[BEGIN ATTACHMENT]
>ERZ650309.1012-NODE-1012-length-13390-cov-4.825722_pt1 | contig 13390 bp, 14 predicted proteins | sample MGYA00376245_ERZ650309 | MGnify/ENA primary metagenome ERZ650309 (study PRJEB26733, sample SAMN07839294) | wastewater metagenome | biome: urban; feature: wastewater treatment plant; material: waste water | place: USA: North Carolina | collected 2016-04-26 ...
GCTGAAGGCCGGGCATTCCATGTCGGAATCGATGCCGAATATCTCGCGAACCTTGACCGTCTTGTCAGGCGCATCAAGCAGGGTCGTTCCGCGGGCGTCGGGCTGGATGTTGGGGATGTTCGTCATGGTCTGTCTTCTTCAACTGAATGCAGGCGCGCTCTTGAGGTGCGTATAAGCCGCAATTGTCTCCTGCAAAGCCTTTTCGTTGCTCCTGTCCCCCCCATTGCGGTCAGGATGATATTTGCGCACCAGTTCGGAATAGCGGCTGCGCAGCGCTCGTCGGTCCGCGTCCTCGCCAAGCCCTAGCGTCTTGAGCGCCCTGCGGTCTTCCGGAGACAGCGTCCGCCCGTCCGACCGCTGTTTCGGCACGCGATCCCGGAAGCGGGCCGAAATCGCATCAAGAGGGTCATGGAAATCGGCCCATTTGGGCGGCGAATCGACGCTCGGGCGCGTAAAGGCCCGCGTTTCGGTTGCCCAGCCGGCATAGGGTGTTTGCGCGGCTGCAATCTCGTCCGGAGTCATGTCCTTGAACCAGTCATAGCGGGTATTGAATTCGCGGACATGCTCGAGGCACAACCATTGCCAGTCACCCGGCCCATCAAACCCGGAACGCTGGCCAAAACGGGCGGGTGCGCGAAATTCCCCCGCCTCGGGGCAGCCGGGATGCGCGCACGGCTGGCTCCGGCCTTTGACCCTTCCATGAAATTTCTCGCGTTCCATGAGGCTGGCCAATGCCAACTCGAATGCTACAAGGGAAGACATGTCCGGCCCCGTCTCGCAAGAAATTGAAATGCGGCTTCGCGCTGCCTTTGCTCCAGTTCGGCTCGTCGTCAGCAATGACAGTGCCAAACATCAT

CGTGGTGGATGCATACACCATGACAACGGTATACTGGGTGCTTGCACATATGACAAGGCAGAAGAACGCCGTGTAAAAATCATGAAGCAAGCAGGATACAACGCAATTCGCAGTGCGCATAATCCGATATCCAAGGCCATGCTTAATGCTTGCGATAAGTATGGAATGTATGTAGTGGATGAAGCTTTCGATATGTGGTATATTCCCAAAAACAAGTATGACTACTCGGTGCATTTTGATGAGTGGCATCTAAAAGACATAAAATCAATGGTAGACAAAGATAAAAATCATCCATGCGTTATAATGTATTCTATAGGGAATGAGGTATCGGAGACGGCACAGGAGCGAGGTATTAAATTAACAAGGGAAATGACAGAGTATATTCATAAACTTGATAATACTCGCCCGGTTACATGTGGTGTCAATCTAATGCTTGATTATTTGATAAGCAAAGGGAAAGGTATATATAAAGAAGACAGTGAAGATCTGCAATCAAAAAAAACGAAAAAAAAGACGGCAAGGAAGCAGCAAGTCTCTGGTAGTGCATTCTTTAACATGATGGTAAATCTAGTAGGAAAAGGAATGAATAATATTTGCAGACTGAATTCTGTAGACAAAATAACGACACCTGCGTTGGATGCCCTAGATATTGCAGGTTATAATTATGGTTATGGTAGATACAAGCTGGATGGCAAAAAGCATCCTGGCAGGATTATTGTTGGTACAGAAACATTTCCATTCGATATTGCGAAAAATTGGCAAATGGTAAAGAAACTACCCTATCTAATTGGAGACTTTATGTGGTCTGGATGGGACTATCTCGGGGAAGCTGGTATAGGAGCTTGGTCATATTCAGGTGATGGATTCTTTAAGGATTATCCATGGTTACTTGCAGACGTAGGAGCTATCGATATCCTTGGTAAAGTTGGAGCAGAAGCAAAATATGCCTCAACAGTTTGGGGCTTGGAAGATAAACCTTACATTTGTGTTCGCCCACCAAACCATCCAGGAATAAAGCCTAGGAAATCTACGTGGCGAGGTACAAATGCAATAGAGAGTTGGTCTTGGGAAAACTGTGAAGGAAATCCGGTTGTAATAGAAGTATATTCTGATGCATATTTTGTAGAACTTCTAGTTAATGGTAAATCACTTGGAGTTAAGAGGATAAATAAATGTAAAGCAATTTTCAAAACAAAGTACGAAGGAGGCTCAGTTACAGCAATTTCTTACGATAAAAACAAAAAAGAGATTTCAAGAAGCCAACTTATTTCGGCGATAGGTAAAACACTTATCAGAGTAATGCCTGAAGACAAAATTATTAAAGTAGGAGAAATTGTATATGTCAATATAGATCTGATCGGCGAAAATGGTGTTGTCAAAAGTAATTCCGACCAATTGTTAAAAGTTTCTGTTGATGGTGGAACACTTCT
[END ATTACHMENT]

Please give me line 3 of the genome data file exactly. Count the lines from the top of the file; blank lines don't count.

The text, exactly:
CGTGGTGGATGCATACACCATGACAACGGTATACTGGGTGCTTGCACATATGACAAGGCAGAAGAACGCCGTGTAAAAATCATGAAGCAAGCAGGATACAACGCAATTCGCAGTGCGCATAATCCGATATCCAAGGCCATGCTTAATGCTTGCGATAAGTATGGAATGTATGTAGTGGATGAAGCTTTCGATATGTGGTATATTCCCAAAAACAAGTATGACTACTCGGTGCATTTTGATGAGTGGCATCTAAAAGACATAAAATCAATGGTAGACAAAGATAAAAATCATCCATGCGTTATAATGTATTCTATAGGGAATGAGGTATCGGAGACGGCACAGGAGCGAGGTATTAAATTAACAAGGGAAATGACAGAGTATATTCATAAACTTGATAATACTCGCCCGGTTACATGTGGTGTCAATCTAATGCTTGATTATTTGATAAGCAAAGGGAAAGGTATATATAAAGAAGACAGTGAAGATCTGCAATCAAAAAAAACGAAAAAAAAGACGGCAAGGAAGCAGCAAGTCTCTGGTAGTGCATTCTTTAACATGATGGTAAATCTAGTAGGAAAAGGAATGAATAATATTTGCAGACTGAATTCTGTAGACAAAATAACGACACCTGCGTTGGATGCCCTAGATATTGCAGGTTATAATTATGGTTATGGTAGATACAAGCTGGATGGCAAAAAGCATCCTGGCAGGATTATTGTTGGTACAGAAACATTTCCATTCGATATTGCGAAAAATTGGCAAATGGTAAAGAAACTACCCTATCTAATTGGAGACTTTATGTGGTCTGGATGGGACTATCTCGGGGAAGCTGGTATAGGAGCTTGGTCATATTCAGGTGATGGATTCTTTAAGGATTATCCATGGTTACTTGCAGACGTAGGAGCTATCGATATCCTTGGTAAAGTTGGAGCAGAAGCAAAATATGCCTCAACAGTTTGGGGCTTGGAAGATAAACCTTACATTTGTGTTCGCCCACCAAACCATCCAGGAATAAAGCCTAGGAAATCTACGTGGCGAGGTACAAATGCAATAGAGAGTTGGTCTTGGGAAAACTGTGAAGGAAATCCGGTTGTAATAGAAGTATATTCTGATGCATATTTTGTAGAACTTCTAGTTAATGGTAAATCACTTGGAGTTAAGAGGATAAATAAATGTAAAGCAATTTTCAAAACAAAGTACGAAGGAGGCTCAGTTACAGCAATTTCTTACGATAAAAACAAAAAAGAGATTTCAAGAAGCCAACTTATTTCGGCGATAGGTAAAACACTTATCAGAGTAATGCCTGAAGACAAAATTATTAAAGTAGGAGAAATTGTATATGTCAATATAGATCTGATCGGCGAAAATGGTGTTGTCAAAAGTAATTCCGACCAATTGTTAAAAGTTTCTGTTGATGGTGGAACACTTCT